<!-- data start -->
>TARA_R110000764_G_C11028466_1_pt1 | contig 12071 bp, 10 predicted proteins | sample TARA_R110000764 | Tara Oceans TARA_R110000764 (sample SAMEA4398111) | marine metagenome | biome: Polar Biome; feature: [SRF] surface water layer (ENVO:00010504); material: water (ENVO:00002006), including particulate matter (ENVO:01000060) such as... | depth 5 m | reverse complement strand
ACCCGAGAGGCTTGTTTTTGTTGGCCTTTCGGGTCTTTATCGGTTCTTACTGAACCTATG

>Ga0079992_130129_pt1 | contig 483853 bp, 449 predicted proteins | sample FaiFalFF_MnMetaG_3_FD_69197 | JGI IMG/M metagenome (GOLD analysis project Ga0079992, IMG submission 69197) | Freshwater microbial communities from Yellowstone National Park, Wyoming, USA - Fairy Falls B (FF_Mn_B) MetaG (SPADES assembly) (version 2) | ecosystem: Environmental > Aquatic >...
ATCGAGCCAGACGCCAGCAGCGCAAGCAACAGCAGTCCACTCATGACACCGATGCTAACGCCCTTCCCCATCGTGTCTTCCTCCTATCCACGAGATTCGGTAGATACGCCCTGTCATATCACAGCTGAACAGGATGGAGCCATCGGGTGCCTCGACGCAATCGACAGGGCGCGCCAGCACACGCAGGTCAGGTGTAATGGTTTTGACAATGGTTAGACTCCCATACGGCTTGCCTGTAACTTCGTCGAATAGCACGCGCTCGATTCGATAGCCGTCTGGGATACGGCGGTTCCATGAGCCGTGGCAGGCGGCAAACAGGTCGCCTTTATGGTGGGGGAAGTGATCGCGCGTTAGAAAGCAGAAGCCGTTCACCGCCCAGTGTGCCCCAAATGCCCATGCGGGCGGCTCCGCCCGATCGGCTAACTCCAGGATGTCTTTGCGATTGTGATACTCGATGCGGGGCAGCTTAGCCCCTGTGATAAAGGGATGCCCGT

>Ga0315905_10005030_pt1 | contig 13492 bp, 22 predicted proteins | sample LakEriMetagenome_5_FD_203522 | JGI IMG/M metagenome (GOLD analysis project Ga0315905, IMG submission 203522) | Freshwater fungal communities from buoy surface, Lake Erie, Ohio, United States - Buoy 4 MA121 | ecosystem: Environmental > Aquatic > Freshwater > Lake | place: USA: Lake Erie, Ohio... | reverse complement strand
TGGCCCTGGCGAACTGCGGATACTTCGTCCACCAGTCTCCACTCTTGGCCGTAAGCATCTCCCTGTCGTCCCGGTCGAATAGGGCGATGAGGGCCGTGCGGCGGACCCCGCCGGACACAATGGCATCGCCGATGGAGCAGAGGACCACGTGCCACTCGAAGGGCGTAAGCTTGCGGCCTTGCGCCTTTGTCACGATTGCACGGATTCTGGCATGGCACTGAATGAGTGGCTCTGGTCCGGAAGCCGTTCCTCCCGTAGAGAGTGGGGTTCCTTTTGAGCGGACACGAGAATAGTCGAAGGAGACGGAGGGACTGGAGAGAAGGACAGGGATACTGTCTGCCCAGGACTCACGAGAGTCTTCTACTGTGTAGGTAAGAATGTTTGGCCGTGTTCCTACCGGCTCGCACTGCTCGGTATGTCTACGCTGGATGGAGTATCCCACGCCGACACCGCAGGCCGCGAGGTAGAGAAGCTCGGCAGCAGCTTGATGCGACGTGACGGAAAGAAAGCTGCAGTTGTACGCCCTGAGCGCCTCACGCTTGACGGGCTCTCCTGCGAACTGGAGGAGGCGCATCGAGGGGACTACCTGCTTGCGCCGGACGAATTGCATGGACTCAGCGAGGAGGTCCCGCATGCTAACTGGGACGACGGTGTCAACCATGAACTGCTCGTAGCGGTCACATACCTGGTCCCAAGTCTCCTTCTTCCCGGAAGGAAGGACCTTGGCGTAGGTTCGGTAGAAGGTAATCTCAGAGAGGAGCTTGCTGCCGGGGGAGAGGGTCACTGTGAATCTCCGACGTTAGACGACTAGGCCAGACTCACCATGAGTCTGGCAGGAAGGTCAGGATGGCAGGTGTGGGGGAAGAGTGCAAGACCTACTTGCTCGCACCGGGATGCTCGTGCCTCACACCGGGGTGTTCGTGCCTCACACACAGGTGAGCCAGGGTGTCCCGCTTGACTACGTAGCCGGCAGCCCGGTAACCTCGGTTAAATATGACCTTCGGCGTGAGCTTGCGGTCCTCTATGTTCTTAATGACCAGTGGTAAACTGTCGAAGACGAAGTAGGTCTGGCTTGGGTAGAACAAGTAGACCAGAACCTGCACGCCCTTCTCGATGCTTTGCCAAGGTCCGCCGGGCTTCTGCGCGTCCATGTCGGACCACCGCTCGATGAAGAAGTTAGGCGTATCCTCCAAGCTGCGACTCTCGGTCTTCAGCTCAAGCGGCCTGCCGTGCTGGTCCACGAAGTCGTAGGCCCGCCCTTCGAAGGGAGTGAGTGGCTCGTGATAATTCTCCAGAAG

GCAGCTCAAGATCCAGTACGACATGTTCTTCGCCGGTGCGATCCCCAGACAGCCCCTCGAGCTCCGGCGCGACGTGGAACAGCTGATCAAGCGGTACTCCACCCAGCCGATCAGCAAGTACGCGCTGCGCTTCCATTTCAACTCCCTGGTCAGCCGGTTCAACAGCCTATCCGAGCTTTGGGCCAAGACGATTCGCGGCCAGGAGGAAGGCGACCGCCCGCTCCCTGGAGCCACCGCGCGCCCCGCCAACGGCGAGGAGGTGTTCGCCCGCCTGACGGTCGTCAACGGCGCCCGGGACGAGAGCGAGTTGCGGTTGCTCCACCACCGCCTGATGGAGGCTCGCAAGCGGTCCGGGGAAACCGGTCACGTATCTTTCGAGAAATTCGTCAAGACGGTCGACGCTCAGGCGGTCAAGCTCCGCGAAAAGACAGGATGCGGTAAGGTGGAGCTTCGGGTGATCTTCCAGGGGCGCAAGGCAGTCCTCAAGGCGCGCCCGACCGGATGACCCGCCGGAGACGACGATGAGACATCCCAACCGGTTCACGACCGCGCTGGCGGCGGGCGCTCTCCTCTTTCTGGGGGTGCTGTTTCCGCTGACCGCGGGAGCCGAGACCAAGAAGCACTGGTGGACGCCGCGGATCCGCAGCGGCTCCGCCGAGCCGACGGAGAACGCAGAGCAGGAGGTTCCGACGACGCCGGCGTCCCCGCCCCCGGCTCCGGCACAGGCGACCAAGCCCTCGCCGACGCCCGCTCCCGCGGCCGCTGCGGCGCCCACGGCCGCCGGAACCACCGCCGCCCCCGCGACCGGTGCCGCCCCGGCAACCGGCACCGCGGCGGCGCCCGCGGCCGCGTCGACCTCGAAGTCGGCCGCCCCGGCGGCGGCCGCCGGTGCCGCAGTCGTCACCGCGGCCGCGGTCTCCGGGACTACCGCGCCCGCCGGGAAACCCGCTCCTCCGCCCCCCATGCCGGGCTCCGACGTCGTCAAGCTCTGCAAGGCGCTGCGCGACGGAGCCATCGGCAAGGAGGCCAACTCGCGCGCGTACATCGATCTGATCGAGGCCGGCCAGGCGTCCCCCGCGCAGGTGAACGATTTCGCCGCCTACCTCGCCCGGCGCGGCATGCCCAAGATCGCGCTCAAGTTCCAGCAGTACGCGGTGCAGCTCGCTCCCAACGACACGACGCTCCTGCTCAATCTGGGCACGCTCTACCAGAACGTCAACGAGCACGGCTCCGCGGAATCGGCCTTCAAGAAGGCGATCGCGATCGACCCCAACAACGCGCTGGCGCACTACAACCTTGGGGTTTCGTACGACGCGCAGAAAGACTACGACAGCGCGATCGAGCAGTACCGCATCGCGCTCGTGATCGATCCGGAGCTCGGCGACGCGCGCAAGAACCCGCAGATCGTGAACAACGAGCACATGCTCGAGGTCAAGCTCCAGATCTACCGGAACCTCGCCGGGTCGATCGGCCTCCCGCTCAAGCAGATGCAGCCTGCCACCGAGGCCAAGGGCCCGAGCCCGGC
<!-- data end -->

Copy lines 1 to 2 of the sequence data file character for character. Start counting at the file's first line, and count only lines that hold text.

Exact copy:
>TARA_R110000764_G_C11028466_1_pt1 | contig 12071 bp, 10 predicted proteins | sample TARA_R110000764 | Tara Oceans TARA_R110000764 (sample SAMEA4398111) | marine metagenome | biome: Polar Biome; feature: [SRF] surface water layer (ENVO:00010504); material: water (ENVO:00002006), including particulate matter (ENVO:01000060) such as... | depth 5 m | reverse complement strand
ACCCGAGAGGCTTGTTTTTGTTGGCCTTTCGGGTCTTTATCGGTTCTTACTGAACCTATG